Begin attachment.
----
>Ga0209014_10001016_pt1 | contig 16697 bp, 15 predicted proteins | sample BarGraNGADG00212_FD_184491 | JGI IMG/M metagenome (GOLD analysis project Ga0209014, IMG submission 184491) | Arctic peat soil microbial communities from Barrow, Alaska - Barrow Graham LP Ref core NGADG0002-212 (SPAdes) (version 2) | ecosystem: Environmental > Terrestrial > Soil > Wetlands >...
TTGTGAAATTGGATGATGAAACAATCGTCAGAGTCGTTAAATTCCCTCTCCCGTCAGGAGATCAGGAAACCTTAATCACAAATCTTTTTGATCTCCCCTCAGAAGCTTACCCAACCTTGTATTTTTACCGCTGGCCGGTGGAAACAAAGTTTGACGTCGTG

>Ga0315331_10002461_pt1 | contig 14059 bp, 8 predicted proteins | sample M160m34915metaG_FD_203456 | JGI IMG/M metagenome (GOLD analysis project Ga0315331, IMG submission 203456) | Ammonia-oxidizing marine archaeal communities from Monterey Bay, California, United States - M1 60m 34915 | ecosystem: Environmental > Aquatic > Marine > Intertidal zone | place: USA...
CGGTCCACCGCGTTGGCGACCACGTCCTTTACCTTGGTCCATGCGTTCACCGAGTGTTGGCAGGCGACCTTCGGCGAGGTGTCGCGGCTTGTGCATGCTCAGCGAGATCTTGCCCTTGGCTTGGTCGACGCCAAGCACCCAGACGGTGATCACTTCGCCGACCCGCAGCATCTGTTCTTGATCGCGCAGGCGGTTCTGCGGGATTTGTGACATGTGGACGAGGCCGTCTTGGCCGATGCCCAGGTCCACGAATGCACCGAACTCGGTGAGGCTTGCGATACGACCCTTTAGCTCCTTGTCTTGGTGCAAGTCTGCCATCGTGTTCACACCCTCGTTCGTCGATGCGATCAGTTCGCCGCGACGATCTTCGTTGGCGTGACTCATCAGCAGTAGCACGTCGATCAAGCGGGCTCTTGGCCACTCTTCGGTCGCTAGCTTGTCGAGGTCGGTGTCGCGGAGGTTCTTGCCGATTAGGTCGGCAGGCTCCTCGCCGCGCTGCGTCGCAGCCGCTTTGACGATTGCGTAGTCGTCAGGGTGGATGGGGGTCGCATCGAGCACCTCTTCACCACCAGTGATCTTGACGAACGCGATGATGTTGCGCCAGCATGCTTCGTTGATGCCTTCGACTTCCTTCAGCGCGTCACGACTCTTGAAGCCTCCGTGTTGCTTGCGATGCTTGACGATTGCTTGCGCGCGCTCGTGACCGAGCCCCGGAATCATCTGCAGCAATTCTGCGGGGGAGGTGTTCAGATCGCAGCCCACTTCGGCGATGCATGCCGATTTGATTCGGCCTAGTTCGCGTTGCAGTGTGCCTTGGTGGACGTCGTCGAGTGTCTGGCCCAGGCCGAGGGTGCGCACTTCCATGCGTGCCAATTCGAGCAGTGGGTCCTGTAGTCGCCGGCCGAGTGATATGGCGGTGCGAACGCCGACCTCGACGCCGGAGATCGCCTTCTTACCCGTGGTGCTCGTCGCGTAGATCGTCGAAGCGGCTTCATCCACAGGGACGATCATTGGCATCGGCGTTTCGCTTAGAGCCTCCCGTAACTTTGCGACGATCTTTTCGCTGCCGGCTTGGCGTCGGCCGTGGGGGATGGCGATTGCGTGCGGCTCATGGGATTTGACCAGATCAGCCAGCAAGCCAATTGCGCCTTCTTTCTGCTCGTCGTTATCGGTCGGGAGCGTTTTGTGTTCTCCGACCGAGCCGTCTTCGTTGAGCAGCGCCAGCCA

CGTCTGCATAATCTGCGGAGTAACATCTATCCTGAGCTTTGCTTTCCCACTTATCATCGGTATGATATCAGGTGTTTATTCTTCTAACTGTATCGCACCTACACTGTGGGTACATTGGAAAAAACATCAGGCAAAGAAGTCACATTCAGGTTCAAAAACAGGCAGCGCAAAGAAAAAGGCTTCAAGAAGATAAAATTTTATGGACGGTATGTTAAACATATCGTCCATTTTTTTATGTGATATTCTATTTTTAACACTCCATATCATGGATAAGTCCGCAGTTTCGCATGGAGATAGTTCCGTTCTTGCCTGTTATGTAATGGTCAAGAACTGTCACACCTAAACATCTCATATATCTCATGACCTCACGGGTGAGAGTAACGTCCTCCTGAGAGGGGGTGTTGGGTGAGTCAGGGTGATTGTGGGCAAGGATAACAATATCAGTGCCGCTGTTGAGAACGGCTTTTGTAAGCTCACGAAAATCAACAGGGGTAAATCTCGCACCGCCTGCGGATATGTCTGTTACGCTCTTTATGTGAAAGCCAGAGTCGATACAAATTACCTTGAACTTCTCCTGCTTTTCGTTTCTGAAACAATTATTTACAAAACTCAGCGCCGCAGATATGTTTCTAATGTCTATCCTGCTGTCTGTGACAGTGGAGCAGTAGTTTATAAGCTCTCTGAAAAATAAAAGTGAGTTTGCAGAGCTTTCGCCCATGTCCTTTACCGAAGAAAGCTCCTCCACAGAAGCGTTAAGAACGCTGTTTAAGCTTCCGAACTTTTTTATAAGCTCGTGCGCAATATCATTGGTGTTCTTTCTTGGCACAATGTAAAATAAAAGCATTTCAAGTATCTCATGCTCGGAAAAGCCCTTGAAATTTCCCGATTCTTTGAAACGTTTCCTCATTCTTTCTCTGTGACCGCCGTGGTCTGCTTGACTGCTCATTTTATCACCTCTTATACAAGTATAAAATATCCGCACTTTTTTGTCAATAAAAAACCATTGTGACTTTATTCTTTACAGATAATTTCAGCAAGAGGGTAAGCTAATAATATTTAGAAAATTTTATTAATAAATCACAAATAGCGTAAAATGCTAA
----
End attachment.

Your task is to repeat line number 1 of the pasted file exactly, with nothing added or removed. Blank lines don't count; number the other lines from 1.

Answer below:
>Ga0209014_10001016_pt1 | contig 16697 bp, 15 predicted proteins | sample BarGraNGADG00212_FD_184491 | JGI IMG/M metagenome (GOLD analysis project Ga0209014, IMG submission 184491) | Arctic peat soil microbial communities from Barrow, Alaska - Barrow Graham LP Ref core NGADG0002-212 (SPAdes) (version 2) | ecosystem: Environmental > Terrestrial > Soil > Wetlands >...